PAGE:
Hi there, Ann Marie, what do you make of this? I’m wondering what traditional societies used to add when soaking grains?
Also what about whey (which is what I use) does that have much calcium in it? (since the creamy milk part has been seperated).
I thought the name Amanda Rose sounded familiar, and sure enough she made some rather controversial postings on your raw dairy article, Will the Real California Happy Cows Please Stand Up? She has an interesting website with lots more on the phytic acid issue plus a great deal more: www.rebuild-from-depression.com
Soaking and sprouting are very important, and whole grains are infinitely preferable to nutrionally void refined grains. I’m eternally grateful to Sally Fallon Morell for writing her seminal book,
Nourishing Traditions, and making us all aware of how we need to treat grains in order to properly digest and absorb the nutrients they contain. If you think about what she personally contributed to the world, it’s nothing short of miraculous. Without Sally, I wonder if all of this information would have just disappeared along with our ancestors.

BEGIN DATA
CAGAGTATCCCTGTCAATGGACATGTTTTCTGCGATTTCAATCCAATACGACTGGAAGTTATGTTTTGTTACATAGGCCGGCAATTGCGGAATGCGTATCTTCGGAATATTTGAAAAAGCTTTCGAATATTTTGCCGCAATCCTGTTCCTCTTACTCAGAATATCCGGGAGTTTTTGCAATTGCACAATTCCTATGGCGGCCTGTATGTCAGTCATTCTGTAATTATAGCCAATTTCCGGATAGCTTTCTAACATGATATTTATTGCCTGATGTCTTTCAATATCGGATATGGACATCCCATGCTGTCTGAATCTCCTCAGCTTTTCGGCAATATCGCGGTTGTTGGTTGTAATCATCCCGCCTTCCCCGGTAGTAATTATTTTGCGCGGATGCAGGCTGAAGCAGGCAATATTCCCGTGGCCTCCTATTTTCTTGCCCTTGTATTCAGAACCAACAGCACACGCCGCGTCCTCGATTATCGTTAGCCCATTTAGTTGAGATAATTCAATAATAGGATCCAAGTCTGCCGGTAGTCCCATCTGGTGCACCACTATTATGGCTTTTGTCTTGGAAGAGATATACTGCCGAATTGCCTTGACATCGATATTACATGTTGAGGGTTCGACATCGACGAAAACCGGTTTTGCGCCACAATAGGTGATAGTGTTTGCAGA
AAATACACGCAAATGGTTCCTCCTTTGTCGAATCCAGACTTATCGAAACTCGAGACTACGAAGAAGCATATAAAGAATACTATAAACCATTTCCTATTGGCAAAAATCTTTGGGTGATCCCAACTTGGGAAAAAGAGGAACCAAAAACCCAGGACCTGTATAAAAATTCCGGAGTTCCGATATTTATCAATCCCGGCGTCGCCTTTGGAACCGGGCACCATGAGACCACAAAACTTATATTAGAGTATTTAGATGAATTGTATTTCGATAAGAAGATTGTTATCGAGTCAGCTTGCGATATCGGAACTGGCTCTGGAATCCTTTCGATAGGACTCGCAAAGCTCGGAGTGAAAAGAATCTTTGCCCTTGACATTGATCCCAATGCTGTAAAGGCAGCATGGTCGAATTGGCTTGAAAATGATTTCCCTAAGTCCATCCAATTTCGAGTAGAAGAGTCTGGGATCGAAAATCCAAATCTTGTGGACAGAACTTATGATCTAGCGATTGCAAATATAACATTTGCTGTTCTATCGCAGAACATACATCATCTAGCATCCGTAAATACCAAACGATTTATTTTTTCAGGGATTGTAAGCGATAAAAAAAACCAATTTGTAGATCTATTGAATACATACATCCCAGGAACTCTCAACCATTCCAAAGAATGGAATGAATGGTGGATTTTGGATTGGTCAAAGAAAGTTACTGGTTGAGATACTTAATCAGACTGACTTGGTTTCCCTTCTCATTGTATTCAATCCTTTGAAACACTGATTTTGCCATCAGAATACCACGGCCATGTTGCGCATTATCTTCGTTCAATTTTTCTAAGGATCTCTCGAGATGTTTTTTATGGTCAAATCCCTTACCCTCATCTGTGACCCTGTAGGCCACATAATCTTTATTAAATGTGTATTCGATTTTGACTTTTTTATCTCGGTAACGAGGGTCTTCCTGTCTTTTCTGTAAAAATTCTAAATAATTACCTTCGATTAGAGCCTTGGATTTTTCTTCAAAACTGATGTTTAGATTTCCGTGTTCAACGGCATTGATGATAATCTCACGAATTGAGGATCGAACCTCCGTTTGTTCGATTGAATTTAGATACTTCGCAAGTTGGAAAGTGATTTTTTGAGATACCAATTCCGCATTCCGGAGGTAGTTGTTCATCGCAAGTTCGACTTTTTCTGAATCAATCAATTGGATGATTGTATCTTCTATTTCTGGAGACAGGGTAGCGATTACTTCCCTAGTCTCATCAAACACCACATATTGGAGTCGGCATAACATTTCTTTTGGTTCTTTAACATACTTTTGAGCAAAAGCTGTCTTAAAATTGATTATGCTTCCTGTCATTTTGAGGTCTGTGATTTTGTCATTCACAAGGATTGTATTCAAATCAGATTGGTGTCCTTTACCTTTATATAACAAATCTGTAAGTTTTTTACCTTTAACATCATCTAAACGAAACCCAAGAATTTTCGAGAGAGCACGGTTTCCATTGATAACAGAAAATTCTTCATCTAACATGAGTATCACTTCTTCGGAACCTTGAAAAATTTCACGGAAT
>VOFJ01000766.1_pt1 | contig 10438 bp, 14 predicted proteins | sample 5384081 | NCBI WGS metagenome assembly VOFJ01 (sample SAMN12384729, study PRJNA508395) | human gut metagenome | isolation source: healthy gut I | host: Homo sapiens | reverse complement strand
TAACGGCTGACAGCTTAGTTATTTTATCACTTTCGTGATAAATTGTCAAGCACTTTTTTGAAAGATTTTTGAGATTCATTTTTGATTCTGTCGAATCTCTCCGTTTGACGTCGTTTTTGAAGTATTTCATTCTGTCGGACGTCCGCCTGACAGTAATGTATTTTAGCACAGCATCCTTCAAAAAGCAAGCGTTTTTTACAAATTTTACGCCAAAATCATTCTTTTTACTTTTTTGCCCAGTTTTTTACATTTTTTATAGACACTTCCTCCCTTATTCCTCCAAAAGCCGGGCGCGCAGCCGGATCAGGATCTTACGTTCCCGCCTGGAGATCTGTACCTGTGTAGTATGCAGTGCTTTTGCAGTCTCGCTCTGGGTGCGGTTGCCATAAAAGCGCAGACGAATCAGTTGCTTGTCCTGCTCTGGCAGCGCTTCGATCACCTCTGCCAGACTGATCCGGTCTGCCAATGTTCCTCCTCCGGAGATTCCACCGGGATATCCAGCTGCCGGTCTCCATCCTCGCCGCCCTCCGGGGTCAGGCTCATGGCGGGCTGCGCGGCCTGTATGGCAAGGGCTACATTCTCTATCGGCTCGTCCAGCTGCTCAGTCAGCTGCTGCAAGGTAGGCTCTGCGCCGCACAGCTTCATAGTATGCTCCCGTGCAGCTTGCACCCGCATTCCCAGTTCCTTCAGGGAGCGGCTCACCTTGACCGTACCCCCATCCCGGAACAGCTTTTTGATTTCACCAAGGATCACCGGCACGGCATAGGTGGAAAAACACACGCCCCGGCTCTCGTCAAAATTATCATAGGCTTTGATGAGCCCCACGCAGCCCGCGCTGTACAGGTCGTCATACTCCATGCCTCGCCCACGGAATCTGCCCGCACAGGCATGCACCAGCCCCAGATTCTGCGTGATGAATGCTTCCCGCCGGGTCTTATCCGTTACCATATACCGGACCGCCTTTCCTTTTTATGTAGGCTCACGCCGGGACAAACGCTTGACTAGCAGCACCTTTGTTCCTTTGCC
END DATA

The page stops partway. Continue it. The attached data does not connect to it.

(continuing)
All cultures soaked and/or sprouted their grains. Wheat and rye and spelt were naturally sprouted in the fields by the dew. Flour was then soaked in buttermilk or clabbered milk (this is where “buttermilk biscuits” comes from) or people used wild yeasts to make sourdough which they used to ferment the flour. Oats were also soaked and so was rice. Corn was soaked in lime water (cal) typically for anywhere from 7-14 days. You can read this article I wrote to learn more: Soaking Grains: A Traditional Practice.